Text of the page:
ABOUT THE HAMMILL INSTITUTE ON DISABILITIES

The Institute was organized in 2005 exclusively for charitable, scientific, and educational purposes to enhance the well-being of people with disabilities, their parents, and the professionals who are devoted to their interests.

As a nonprofit publisher, the Institute collaborates with professional associations to publish society journals and monographs. The associations for which the Institute publishes scholarly, peer-review journals include the American Council on Rural Special Education, the American Rehabilitation Counseling Association, the Association for Positive Behavioral Support, the Council for Learning Disabilities, and six divisions of the Council for Exceptional Children (Council for Children with Behavior Disorders, Council for Educational Diagnostic Services, Division for Career Development and Transition, Division for Communication Disorders and Deafness, Division for Developmental Disabilities, and the Division for Research).

In addition to publishing professional journals, mostly in low-incidence disability areas, the Institute publishes (a) books and instructional materials that focus on the education, rehabilitation, and transition of people who have special needs and (b) assessments that are used to identify individuals with disabilities and determine the severity of their problems, inventory their specific intervention needs, and monitor their progress.

The Institute also supports and conducts scientific research. Among its initial activities will be a concerted effort to identify those individuals who made significant contributions to the field of disability between the years 1800 and 1960 and to document in depth the nature and importance of their accomplishments in terms of today’s efforts to improve the lives of people with disabilities.

Board of Directors

Donald D. Hammill received a doctorate in educational psychology-special education from The University of Texas at Austin in 1963. He had previously served as a teacher in the Corpus Christi (Texas) public schools and as a speech and language therapist in the Deer Park (Texas) public schools. He earned a Certificate of Clinical Competence from the American Speech and Hearing Association in 1963. From 1963 to 1965, he held an assistant research professorship at the Institute of Logopedics at Wichita State University in Kansas, where he studied the language problems of children with brain damage. In 1965, he went to Temple University in Philadelphia, rising quickly to the rank of full professor of special education. He resigned from Temple in 1972 in order to return home to Texas. In 1977, Donald established PRO-ED, an international publishing company, and he serves as its president. Today PRO-ED is one of the major international publishers in the areas of special and remedial education, rehabilitation, psychology, assessment, and speech and hearing disorders. The extensive product line includes tests, teaching and therapeutic materials, books and reference materials, and thirteen journals.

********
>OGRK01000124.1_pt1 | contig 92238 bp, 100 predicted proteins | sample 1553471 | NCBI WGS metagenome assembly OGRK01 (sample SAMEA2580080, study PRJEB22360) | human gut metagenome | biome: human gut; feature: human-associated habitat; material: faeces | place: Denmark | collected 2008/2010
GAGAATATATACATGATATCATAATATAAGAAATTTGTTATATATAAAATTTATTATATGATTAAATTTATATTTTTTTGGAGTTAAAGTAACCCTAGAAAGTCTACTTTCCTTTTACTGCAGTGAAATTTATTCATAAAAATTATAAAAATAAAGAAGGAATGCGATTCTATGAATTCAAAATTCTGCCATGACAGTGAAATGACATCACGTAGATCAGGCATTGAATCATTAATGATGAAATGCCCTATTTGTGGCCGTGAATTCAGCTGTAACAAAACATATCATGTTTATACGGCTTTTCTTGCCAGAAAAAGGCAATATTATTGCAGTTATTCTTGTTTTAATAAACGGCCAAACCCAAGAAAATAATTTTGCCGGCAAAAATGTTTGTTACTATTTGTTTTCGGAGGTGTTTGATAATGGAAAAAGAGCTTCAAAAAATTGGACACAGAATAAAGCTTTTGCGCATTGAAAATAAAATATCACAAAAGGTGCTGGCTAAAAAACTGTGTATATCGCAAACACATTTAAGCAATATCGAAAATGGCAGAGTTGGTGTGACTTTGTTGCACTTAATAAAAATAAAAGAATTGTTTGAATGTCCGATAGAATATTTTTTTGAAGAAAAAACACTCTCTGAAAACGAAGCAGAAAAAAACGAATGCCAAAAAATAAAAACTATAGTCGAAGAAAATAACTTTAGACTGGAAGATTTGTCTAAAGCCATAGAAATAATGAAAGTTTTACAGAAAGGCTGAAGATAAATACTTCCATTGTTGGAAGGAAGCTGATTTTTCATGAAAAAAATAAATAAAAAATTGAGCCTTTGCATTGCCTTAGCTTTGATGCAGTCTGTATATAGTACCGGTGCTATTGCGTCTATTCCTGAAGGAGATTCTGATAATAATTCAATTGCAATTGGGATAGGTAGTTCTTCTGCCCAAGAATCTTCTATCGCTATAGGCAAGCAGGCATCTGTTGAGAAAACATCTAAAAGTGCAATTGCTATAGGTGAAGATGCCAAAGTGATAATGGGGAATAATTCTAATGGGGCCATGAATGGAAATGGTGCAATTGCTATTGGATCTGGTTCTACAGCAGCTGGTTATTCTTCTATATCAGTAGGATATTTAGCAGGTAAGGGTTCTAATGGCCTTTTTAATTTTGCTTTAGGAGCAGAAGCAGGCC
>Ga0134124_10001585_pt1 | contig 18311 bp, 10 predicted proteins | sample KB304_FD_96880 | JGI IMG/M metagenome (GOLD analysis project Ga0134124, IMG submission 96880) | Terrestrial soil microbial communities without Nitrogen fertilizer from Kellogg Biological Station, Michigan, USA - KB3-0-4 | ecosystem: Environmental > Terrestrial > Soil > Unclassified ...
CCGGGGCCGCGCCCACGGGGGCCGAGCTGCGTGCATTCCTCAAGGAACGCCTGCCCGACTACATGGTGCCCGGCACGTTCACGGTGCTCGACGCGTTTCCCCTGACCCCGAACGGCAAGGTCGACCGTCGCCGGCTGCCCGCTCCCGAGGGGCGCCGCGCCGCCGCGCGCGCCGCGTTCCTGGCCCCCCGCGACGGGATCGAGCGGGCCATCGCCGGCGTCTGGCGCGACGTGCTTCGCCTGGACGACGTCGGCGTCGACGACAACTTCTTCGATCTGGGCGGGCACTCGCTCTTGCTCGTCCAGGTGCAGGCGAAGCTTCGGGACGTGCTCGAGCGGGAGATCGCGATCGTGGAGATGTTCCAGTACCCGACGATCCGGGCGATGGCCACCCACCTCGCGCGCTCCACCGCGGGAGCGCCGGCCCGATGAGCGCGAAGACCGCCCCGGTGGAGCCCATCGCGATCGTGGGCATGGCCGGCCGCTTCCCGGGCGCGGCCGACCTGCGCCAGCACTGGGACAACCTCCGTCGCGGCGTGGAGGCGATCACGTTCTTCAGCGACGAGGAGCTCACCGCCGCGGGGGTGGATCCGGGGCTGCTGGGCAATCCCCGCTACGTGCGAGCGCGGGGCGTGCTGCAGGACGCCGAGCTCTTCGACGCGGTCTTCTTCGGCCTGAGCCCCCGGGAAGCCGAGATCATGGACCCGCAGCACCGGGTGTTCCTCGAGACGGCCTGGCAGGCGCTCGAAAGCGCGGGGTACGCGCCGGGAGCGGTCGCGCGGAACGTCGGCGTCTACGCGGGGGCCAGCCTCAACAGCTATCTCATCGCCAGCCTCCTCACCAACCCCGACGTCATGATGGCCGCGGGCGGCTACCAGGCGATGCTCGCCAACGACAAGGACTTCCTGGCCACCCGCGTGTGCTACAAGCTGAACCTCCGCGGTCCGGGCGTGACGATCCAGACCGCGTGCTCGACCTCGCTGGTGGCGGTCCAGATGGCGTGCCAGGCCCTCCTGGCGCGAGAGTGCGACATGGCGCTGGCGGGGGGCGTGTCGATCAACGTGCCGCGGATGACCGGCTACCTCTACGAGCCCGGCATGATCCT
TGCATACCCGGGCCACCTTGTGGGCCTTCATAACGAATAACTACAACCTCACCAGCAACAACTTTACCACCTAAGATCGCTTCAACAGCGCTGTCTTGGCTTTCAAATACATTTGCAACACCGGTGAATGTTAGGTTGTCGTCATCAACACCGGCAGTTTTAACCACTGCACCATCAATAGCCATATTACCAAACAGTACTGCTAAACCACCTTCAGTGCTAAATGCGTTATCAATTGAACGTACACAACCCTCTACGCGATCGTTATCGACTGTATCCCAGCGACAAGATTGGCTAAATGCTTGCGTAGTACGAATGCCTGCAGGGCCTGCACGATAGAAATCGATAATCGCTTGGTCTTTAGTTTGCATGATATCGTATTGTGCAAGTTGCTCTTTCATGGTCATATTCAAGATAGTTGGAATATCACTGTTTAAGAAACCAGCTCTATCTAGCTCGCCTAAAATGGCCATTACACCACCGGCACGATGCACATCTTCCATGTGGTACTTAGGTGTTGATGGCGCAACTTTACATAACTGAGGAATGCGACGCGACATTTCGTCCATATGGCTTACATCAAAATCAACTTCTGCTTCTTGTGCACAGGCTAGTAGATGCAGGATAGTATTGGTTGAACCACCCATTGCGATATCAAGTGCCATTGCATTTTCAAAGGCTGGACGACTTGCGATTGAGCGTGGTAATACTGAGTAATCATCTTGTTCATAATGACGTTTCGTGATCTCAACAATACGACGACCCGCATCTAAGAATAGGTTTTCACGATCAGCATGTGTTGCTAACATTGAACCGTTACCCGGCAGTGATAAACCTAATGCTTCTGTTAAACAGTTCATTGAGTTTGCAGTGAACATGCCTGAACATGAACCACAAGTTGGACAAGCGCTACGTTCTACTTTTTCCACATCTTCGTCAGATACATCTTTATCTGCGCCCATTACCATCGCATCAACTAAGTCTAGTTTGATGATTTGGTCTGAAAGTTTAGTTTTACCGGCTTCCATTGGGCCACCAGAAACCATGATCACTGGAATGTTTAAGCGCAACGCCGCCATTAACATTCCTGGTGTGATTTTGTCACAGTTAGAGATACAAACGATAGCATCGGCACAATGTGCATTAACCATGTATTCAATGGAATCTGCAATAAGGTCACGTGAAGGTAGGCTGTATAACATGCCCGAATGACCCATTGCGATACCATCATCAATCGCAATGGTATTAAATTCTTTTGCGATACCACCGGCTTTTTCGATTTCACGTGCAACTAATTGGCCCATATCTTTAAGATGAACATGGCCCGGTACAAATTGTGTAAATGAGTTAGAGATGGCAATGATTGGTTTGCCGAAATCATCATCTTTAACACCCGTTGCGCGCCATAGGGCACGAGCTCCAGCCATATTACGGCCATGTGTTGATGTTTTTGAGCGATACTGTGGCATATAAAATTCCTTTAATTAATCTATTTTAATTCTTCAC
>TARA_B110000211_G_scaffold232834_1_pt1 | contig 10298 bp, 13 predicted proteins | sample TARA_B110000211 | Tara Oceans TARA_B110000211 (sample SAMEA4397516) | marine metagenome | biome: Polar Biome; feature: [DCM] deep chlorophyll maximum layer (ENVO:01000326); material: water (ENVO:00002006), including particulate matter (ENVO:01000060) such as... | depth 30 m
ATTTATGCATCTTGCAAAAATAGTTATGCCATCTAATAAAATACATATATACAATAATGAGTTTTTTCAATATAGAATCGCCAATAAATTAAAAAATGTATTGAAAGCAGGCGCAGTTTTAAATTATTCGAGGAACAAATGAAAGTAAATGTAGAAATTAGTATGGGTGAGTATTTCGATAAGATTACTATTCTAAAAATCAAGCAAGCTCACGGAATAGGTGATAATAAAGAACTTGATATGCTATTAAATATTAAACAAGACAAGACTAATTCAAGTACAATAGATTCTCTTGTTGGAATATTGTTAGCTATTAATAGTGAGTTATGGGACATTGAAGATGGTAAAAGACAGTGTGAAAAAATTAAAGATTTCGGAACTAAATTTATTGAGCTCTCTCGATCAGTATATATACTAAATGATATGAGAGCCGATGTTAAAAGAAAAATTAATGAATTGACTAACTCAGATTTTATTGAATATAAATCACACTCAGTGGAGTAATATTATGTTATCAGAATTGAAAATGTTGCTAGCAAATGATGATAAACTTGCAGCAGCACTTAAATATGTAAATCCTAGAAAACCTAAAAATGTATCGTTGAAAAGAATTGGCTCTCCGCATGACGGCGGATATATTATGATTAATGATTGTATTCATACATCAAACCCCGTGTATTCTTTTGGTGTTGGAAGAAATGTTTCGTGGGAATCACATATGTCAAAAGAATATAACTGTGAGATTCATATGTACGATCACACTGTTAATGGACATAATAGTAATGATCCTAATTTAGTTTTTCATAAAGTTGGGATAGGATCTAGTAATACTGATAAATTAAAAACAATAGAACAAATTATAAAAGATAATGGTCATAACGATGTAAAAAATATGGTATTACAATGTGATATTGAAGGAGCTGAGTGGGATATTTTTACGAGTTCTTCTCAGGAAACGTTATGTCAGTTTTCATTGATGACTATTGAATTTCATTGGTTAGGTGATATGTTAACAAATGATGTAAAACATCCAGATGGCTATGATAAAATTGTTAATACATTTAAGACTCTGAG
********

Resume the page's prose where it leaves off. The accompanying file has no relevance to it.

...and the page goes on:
Mr. Lum is currently Vice President, Chief Operations Officer and General Counsel of PRO-ED, Inc., an educational publishing company. Prior to joining PRO-ED in this position, he practiced law in the corporate reorganizations and bankruptcy section of the Houston law firm of Sheinfeld, Maley & Kay, P.C. In addition, he was previously an officer in the Corporate Banking department of The Chase Manhattan Bank, working at various times in New York, Boston and Houston. Mr. Lum holds B.A. in economics from Boston College and a law degree from the University of Texas School of Law. Prior to attending law school, he also worked for PRO-ED as a research assistant in the company’s Test Development department.
Joel McIntosh is currently the president of Prufrock Press, Inc., an educational publishing house located in Austin. Mr. McIntosh founded Prufrock in 1989. The company publishes an extensive line of award-winning software, assessment tools, classroom materials, and books supporting the education of special needs students, twice-exception students, and gifted and advanced learners. For many years, he acted as the publisher of the Journal for the Education of the Gifted, the Journal of Advanced Academics, and Gifted Child Today. Mr. McIntosh received his master’s degree in educational psychology from Baylor University. At Baylor, he acted as Project Director for a joint research effort between Baylor Univeristy and Texas A&M University funded through the Jacob K. Javits Gifted and Talented Students Education Act. Prior to his time at Baylor University, Mr. McIntosh served as a teacher in Copperas Cove (Texas). In recognition of his education advocacy efforts, Mr. McIntosh is a past recipient of the National Association for Gifted Children’s President’s Award.